Rising Asian population figures draw anti-immigrant ire in New Zealand
Associated Press
April 3, 2008

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THE ASSOCIATED PRESS

Tucson, Arizona | Published: http://www.azstarnet.com/allheadlines/232621

WELLINGTON, New Zealand New Zealand's Asian population is growing faster than any other ethnic group and will outnumber indigenous Maori by 2026, government figures released Wednesday showed.

The findings drew the ire of an anti-immigrant party that contends the door should be shut on Asian immigrants, claiming they do not integrate into mainstream society.

"If we continue this open door policy there is real danger we will be inundated with people who have no intention of integrating into our society. The greater the number, the greater the risk," New Zealand First Party deputy leader Peter Brown said.

Ethnic Affairs Minister Chris Carter condemned the comments.

"I think he's absolutely being racist," Carter said. "He shouldn't be condemning people because of their race or culture."

The chief executive of the country's Employers and Manufacturers Association, Alasdair Thompson, said Brown's comments were "racial stereotyping of the worst sort."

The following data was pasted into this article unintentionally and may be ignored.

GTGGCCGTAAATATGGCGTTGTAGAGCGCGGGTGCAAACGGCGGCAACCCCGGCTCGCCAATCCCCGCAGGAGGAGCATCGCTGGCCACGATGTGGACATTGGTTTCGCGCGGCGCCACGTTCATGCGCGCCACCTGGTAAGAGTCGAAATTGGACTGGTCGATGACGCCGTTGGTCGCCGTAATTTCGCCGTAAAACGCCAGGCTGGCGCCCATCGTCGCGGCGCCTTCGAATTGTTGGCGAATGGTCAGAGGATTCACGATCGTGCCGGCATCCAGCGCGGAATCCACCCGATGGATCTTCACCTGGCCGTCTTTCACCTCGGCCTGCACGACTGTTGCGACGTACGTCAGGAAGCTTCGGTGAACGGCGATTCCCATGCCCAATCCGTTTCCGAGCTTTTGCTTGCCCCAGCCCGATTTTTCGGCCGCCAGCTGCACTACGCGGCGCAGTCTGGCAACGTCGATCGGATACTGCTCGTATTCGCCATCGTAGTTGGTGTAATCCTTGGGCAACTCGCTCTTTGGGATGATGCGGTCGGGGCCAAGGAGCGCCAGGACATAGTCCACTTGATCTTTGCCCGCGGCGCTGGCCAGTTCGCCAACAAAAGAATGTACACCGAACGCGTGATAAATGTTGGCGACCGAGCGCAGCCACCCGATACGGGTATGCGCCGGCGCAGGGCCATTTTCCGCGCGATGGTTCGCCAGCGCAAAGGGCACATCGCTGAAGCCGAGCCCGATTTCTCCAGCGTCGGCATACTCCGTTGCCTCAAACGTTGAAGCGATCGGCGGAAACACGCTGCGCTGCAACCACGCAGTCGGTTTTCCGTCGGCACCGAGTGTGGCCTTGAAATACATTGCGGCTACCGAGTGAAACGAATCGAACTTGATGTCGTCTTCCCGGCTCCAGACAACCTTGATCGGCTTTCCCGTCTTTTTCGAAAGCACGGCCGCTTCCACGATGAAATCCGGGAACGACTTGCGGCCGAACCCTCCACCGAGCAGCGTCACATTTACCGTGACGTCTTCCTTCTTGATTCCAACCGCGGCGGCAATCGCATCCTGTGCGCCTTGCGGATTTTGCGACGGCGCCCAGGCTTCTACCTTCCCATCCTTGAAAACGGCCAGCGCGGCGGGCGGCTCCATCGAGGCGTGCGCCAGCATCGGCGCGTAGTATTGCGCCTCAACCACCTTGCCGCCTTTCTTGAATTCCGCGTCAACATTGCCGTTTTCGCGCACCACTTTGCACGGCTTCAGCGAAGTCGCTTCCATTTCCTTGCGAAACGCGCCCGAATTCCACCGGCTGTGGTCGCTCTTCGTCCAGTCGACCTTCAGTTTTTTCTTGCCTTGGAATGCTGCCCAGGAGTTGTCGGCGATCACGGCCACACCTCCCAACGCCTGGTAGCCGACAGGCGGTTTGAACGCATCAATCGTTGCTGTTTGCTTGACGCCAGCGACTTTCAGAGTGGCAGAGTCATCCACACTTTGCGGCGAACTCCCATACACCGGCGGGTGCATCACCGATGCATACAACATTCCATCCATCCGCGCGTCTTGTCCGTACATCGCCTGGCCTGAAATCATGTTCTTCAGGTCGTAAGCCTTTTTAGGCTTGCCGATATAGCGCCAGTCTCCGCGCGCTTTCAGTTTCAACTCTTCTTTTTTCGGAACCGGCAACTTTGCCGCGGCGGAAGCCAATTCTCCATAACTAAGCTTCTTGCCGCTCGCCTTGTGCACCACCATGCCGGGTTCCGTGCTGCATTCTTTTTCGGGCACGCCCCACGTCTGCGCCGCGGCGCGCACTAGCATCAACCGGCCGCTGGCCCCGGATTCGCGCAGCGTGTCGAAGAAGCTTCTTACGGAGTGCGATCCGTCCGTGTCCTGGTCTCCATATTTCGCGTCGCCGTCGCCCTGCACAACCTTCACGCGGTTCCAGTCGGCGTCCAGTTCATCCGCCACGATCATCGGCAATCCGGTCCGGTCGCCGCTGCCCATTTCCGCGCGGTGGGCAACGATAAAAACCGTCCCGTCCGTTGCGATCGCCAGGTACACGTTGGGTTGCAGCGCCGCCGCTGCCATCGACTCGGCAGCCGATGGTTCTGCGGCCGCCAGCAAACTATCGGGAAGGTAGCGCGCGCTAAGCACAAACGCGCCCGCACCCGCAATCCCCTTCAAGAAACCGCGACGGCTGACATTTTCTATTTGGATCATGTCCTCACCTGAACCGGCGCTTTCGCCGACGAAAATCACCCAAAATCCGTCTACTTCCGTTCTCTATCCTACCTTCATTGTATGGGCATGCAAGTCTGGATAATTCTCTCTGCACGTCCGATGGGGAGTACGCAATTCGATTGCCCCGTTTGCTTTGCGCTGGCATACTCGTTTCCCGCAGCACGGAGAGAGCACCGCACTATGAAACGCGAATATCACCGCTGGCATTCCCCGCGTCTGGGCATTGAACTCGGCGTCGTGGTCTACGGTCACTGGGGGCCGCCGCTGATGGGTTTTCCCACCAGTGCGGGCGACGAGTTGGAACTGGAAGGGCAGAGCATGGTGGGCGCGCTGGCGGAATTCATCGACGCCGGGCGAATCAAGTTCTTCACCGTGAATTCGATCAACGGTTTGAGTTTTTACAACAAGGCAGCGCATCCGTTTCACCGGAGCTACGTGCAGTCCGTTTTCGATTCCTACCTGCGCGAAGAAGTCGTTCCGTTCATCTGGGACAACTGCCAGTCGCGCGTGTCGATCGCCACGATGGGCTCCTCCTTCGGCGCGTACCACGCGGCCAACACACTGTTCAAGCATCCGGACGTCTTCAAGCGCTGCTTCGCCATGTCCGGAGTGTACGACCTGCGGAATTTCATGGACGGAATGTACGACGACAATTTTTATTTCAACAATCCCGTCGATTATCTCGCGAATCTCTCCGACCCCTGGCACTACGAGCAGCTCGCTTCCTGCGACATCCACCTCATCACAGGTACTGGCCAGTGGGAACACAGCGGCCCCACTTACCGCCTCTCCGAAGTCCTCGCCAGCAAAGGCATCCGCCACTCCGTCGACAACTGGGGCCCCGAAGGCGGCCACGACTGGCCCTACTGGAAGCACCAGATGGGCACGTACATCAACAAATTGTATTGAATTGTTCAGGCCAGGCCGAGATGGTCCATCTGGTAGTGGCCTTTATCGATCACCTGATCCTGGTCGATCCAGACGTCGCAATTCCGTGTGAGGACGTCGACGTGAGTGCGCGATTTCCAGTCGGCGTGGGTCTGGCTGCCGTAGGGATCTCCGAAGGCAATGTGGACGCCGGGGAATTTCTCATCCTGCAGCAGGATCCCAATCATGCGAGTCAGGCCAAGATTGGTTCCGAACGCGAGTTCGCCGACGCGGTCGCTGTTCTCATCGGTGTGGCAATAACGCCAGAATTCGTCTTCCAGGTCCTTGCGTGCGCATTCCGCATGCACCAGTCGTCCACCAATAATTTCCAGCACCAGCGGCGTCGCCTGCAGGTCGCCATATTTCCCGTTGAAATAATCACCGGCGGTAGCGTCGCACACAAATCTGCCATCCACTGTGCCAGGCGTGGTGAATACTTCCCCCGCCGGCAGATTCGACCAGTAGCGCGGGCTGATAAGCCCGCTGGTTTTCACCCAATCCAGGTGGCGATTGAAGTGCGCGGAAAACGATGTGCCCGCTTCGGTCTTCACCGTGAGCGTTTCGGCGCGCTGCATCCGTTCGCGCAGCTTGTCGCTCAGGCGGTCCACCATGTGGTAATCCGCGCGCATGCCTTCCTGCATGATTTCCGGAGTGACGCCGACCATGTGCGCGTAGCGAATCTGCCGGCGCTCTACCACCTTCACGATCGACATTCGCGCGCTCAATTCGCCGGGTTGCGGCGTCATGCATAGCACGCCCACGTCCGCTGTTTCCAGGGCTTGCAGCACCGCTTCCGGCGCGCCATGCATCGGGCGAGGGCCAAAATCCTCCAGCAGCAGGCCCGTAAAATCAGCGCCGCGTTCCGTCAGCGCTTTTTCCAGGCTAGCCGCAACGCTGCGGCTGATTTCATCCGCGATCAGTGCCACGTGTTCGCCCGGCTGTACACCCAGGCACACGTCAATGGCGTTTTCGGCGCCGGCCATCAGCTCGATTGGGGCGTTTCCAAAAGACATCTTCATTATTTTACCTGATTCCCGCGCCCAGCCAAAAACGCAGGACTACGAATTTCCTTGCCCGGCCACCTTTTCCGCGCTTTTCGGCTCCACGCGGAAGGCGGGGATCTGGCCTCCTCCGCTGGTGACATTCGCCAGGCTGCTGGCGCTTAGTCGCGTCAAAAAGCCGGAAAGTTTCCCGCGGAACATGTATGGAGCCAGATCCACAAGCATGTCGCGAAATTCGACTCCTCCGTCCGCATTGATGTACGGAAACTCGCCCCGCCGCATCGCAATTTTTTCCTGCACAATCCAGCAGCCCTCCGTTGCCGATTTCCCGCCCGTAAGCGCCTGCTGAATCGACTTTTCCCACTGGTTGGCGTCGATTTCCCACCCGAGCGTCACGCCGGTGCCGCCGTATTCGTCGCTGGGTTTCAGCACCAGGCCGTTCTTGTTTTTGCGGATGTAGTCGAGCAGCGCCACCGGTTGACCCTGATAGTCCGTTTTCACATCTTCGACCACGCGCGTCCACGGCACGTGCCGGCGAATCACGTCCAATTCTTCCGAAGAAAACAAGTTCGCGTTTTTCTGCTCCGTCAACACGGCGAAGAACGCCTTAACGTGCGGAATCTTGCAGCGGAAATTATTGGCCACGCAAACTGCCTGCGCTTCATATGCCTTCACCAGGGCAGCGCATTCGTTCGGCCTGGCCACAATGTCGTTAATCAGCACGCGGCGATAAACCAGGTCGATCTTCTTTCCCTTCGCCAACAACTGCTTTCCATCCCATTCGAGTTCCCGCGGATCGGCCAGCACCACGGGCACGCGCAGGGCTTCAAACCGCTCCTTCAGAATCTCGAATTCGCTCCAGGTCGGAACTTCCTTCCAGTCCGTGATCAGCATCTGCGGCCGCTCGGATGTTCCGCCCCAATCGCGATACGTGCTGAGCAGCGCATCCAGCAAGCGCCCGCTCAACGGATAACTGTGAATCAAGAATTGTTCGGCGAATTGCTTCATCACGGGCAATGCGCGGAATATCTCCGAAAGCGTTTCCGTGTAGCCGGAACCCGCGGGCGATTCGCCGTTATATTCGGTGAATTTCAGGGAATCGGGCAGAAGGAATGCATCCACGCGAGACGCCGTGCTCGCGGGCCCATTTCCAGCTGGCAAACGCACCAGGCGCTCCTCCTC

"We need our newer migrants. We don't need Mr. Brown's racism," he said.

United Asian Association spokesman Ken Yee welcomed the figures, saying the projected rise in Asian numbers would mean "more color and cultural diversity" that would only be a good thing, National Radio reported.

New Zealand First currently has seven lawmakers in Parliament and is a support party in the governing coalition led by the center-left Labour Party. New Zealand First's leader, Winston Peters, holds the post of foreign minister.

A general election is due by late November and Brown's party, which has a long-standing policy against immigration, is garnering less than 5 percent of voter support nationwide in current polls.

According to government statistics, the nation's four main ethnic populations of Maori, Pacific Islanders, Asian and ethnic European peoples will all increase in the next 18 years, with those identifying as Asian set to grow the most.

A projected increase of the Asian population by 3.4 percent a year, mainly by migration, over the period to 2026 would see the Asian population double from 400,000 in 2006 to 790,000 by 2026, according to government statistician Geoff Bascand.

Some 16 percent of New Zealand's total population was expected to identify with Asian ethnicity by 2026, Bascand said. By then, New Zealand's overall population was projected to be 5.5 million from the current 4.2 million.